President Trump surprised Google Friday, saying the company was working on a coronavirus web portal. Now the company is scrambling to catch up.
During Friday’s briefing, wherein he declared a national emergency, Trump said that Google was working on a website to assist with coronavirus screening. The President even went so far as to say that some 1,700 Google engineers were hard at work on the project. There was only one problem: it wasn’t entirely true. Both President Trump, and White House Coronavirus Response Coordinator Dr. Debbie Birx, had mixed up the facts and left out one very important one.
First and foremost, the company working on the site was Verily, Google’s sibling company. Like Google, Verily falls under parent company Alphabet, and is its life science company. Second, the website in question is nowhere near ready for prime time, and was only slated for initial testing in the Bay Area. In addition, according to a statement to The Verge, Verily said the website was aimed at helping healthcare professionals, not the general public as Trump indicated.
In the aftermath of the surprise announcement, however, it seems Google is shifting gears to try to deliver what Trump promised. The company made the announcement via its Google Communications (@Google_Comms) Twitter account:
”We are fully aligned and continue to work with the US Government to contain the spread of COVID-19, inform citizens, and protect the health of our communities.
“Google is partnering with the US Government in developing a nationwide website that includes information about COVID-19 symptoms, risk and testing information.
”This is in addition to other measures we are taking, including: a Google “home page promotion” to promote greater awareness of simple measures citizens can take to prevent the spread of the disease;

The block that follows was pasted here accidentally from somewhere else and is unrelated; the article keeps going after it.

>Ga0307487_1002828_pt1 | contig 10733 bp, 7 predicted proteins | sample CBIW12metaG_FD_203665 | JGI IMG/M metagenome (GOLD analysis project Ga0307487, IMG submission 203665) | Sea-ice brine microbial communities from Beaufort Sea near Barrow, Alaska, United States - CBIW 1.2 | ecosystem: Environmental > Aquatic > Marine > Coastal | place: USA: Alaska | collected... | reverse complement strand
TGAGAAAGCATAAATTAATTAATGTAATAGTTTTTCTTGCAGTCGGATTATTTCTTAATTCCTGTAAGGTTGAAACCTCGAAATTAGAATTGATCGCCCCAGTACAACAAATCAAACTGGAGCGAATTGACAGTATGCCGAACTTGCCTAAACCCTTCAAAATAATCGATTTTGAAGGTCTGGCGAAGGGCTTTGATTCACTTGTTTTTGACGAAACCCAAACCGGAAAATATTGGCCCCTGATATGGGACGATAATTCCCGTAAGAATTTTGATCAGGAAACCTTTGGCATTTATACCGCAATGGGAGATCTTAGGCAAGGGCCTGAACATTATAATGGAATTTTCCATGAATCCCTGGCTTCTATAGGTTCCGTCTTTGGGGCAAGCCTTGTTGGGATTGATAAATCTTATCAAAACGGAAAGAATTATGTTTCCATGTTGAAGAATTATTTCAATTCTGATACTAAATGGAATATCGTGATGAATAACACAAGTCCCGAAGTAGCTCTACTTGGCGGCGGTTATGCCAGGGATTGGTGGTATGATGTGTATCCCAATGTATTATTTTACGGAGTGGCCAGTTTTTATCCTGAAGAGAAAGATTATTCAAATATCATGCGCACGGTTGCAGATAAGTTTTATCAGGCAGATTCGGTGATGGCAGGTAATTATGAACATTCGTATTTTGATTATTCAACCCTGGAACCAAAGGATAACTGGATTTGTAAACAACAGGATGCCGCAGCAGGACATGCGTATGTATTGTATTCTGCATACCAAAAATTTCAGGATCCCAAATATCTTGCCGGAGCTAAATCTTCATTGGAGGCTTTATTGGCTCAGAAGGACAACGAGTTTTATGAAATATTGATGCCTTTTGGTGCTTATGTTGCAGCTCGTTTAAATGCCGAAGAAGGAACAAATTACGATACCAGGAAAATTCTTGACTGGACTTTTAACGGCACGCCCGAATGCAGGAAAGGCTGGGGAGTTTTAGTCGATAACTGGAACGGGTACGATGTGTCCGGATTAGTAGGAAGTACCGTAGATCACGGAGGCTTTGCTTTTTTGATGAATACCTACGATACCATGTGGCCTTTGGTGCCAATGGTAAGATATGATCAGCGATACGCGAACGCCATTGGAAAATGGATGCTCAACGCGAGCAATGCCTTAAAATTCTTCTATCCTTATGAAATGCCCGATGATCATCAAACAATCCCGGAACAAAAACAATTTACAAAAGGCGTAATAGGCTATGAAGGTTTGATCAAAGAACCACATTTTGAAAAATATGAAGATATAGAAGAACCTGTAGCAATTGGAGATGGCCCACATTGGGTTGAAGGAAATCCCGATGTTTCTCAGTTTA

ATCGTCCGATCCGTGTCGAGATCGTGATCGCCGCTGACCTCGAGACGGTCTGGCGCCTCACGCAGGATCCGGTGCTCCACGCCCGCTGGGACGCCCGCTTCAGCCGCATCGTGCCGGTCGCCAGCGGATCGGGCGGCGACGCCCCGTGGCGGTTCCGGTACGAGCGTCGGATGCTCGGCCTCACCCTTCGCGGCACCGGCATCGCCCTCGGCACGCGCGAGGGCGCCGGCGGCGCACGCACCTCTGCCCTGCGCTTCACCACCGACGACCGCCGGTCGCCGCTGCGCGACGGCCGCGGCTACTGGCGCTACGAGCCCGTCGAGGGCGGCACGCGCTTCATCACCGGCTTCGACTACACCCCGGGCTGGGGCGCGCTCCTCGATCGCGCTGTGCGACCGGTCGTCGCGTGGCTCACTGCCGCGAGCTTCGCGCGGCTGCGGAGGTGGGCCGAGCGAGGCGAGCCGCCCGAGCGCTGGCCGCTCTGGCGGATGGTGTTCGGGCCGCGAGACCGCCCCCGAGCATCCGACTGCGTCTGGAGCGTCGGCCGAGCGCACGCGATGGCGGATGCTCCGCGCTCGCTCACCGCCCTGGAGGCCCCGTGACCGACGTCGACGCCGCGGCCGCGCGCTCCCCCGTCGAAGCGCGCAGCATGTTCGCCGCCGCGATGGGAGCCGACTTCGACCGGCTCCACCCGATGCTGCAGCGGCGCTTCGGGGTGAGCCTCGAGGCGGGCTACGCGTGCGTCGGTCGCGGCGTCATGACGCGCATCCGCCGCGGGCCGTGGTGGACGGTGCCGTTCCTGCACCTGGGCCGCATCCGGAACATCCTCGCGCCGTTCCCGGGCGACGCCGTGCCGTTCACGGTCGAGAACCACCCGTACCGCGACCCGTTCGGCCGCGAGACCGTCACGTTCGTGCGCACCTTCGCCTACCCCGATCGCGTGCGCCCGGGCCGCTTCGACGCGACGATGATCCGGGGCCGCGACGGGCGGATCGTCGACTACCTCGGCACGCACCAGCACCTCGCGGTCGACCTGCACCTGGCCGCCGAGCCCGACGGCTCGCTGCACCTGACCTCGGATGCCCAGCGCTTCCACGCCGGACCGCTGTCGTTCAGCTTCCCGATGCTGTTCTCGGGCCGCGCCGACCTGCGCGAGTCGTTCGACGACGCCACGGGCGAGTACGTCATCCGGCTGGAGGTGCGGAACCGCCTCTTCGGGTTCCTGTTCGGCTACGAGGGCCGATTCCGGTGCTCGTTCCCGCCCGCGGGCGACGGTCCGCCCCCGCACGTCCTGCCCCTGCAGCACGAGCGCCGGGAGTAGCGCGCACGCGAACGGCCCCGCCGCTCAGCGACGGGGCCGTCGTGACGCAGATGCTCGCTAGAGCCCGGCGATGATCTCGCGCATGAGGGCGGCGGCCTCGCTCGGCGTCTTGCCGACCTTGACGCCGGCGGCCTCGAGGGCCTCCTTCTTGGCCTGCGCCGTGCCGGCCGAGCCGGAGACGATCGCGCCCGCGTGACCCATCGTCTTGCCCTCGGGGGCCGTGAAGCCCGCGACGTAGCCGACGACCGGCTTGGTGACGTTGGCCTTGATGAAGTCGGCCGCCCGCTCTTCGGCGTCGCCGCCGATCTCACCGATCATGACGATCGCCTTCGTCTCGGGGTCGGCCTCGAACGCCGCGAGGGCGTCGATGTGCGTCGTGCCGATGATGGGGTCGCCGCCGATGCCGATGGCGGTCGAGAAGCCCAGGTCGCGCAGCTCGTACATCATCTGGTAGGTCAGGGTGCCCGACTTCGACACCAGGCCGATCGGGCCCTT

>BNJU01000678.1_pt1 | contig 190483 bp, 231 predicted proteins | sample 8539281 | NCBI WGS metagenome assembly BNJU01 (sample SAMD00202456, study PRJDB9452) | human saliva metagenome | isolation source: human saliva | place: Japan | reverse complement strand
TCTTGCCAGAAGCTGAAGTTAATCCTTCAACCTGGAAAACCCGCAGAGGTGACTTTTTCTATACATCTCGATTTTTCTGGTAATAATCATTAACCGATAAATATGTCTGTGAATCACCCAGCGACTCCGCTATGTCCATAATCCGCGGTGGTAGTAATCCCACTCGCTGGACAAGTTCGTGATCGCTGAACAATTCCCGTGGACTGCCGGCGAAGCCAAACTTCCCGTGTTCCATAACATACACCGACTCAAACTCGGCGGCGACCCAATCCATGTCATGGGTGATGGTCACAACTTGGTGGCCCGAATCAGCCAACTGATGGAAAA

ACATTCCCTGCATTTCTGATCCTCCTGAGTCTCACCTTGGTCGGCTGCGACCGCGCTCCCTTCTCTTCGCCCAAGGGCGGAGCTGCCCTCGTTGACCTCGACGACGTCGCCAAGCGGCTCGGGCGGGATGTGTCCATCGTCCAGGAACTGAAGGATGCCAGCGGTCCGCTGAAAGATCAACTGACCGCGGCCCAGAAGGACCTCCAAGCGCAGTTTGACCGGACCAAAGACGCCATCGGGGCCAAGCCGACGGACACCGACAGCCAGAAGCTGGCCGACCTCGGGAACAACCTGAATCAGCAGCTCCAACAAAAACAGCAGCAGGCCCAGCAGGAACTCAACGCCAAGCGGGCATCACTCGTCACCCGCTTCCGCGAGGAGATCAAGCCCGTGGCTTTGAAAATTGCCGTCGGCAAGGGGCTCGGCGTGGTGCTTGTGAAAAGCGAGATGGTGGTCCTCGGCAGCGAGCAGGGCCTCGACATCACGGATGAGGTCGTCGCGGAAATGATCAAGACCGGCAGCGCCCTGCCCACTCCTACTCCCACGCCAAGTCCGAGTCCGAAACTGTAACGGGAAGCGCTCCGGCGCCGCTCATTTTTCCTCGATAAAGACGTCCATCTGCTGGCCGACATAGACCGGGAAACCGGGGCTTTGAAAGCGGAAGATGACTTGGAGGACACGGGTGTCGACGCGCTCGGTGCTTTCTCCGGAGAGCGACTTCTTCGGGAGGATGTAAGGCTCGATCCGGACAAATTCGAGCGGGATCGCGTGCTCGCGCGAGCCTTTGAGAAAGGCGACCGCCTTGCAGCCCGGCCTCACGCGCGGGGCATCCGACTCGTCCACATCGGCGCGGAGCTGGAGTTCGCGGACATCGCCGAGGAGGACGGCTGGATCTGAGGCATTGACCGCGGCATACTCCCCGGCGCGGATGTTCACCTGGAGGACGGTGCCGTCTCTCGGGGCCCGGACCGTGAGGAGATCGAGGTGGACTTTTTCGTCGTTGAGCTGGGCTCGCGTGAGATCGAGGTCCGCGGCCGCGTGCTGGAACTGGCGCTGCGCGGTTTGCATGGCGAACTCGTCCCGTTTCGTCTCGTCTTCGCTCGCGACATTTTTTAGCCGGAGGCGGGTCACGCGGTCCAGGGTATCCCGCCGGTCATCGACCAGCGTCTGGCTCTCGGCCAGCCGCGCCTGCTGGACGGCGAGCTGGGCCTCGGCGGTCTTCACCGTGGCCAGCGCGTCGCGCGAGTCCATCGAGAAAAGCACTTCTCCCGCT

”Work being done by our sister company Verily to launch a pilot website that will enable individuals to do a risk assessment and be scheduled for testing at sites in the Bay Area;
”Promoting authoritative information through Google Search and YouTube; taking measures to protect users from misinformation, including phishing, conspiracy theories, malware and misinformation;
”Rolling out free access to our advanced Hangouts Meet video-conferencing capabilities to all G Suite and G Suite for Education customers globally until 7/01/20; advancing health research and science; and financially supporting global relief efforts.” – Google Spokesperson
— Google Communications (@GoogleComms) 3/14/20
While Google is to be commended for stepping up to the plate, even under confusing circumstances, the company will likely face additional challenges convincing individuals to trust it with their health data. Google recently found itself in hot water over its Project Nightingale, when it was discovered the company partnered with Ascension to collect medical data on millions of Americans without their knowledge. In the wake of that, there may not be many Americans that want to voluntarily give their medical data to the search giant.